Maoist rebels kill 15 police commandos, driver in west India

Maoist rebels attack a van carrying police commandos in the insurgents' stronghold in western India, killing 15 officers and their driver.

NEW DELHI -- Maoist rebels on Wednesday attacked a van carrying police commandos in the insurgents' stronghold in western India and killed 15 officers and their driver, officials said.

The rebels triggered a land mine blast in the forested Gadchiroli area in Maharashtra state as the vehicle was passing through, police officer Sharad Shelar said.

Sheler said this could be a revenge attack by the rebels after security forces killed 37 insurgents in two separate gunbattles in the region in April last year.

Maharashtra state minister S. Mungantwar said the ambush was a desperate attack by the rebels because authorities had succeeded in holding peaceful voting for national elections in the area last month. The rebels had asked people to boycott the polls.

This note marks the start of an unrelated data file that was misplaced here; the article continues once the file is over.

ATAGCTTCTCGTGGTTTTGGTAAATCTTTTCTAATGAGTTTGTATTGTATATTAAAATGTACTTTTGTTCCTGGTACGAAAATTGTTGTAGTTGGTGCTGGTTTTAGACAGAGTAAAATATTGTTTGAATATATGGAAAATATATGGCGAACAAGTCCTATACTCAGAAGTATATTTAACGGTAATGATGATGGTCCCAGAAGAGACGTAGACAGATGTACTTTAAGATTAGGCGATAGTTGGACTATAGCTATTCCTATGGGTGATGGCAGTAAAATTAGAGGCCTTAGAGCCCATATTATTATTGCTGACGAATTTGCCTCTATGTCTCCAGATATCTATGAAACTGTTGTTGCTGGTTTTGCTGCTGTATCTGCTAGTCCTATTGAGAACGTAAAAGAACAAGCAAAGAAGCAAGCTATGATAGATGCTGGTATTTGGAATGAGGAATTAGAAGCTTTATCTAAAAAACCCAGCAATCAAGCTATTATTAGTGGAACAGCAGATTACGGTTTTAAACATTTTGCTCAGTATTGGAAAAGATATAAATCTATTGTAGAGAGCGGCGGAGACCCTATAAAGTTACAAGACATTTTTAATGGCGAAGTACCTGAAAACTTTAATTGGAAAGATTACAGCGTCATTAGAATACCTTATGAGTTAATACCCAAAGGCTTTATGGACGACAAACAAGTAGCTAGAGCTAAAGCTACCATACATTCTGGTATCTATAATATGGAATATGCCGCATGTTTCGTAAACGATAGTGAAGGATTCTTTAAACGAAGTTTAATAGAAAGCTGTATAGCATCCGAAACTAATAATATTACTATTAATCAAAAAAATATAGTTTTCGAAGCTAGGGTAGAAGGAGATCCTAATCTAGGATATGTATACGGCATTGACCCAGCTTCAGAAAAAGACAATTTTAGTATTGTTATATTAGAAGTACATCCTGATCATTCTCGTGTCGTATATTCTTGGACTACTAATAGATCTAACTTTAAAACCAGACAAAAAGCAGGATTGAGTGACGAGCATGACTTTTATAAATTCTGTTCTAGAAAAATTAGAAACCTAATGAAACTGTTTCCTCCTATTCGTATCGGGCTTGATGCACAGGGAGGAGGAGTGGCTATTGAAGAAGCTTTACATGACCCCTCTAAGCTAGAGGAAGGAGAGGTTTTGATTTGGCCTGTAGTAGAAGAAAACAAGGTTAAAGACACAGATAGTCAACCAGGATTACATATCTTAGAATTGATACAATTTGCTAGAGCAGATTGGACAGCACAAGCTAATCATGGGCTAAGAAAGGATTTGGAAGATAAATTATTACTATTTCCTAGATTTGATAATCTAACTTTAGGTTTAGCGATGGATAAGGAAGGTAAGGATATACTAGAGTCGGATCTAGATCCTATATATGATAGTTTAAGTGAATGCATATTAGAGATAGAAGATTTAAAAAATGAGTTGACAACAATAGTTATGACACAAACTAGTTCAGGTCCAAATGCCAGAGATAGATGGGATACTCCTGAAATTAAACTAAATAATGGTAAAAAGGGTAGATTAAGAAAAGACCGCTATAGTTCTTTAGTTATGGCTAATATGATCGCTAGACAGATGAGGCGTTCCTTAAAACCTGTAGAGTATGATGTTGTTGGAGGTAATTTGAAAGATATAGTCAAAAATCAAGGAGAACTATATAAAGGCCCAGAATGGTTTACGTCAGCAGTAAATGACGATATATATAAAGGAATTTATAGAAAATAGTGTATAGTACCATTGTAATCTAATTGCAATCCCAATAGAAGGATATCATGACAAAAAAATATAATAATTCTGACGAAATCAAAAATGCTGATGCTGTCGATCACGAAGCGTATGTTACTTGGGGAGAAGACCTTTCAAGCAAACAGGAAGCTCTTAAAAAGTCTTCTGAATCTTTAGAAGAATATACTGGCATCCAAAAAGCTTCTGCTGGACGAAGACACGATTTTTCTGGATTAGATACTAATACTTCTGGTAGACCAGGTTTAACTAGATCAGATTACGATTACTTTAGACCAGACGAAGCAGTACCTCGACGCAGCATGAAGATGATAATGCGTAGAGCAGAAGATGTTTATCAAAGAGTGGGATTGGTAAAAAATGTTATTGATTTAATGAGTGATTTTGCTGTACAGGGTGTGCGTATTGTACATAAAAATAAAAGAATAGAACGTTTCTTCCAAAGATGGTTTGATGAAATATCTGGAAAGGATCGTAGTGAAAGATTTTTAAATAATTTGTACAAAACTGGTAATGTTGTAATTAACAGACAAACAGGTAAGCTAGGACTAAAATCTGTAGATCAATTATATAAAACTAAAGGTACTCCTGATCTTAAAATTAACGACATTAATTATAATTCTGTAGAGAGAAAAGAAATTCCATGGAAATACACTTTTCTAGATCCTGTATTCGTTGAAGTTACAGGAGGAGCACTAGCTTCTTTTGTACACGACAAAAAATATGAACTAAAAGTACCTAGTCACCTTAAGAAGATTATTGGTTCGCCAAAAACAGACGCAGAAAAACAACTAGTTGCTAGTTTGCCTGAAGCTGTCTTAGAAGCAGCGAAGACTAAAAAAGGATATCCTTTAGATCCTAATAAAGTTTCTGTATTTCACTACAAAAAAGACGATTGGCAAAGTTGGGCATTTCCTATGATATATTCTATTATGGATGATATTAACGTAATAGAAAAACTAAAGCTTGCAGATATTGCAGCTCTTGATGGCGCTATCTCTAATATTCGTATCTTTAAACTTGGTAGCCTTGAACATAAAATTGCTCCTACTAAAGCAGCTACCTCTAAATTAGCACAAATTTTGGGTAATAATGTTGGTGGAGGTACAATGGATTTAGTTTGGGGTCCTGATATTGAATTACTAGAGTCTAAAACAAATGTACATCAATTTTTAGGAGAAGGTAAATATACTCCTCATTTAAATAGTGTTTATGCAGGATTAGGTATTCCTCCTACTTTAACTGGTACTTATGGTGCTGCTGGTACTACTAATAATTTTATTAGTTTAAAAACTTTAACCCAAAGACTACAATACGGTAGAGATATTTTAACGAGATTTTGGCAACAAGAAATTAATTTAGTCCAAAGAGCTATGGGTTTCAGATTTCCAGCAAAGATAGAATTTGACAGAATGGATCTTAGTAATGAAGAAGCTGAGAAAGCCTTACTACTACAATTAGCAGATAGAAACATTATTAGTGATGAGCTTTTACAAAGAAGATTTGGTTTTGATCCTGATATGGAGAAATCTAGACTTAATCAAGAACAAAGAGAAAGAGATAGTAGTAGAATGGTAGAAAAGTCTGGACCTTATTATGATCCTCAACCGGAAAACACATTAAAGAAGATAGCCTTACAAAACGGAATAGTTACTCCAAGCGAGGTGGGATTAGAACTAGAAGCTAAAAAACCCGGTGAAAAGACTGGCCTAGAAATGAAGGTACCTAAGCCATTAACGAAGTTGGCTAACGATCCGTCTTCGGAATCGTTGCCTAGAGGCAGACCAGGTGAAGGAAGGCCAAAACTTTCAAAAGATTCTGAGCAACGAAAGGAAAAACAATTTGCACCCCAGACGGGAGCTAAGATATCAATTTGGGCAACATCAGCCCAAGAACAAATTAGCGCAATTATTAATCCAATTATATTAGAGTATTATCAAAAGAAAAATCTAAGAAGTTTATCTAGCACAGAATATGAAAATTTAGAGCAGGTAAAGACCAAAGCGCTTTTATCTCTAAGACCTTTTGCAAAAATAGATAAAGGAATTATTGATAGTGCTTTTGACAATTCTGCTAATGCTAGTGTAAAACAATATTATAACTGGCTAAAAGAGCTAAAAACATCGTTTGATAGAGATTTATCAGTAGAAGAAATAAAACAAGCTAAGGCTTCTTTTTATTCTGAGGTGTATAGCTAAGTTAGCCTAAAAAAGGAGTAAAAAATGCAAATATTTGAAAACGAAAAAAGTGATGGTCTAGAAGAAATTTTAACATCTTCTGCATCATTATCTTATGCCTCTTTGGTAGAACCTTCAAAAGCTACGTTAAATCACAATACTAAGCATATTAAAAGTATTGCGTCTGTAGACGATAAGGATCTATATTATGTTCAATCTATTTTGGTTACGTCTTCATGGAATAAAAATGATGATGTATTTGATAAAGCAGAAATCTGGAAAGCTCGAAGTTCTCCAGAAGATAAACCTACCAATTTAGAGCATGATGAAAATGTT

The Press Trust of India said the rebels first struck early Wednesday by burning more than 20 vehicles of a road construction company. They hid in the forest and targeted police commandos when they came searching for them.

The Maoist rebels, who claim inspiration from Chinese revolutionary leader Mao Zedong, have been fighting India's government for more than four decades, demanding land and jobs for tenant farmers and the poor. The rebels have thousands of fighters and are active in several parts of India.

They routinely attack government troops and officials and have been called India's greatest internal security threat.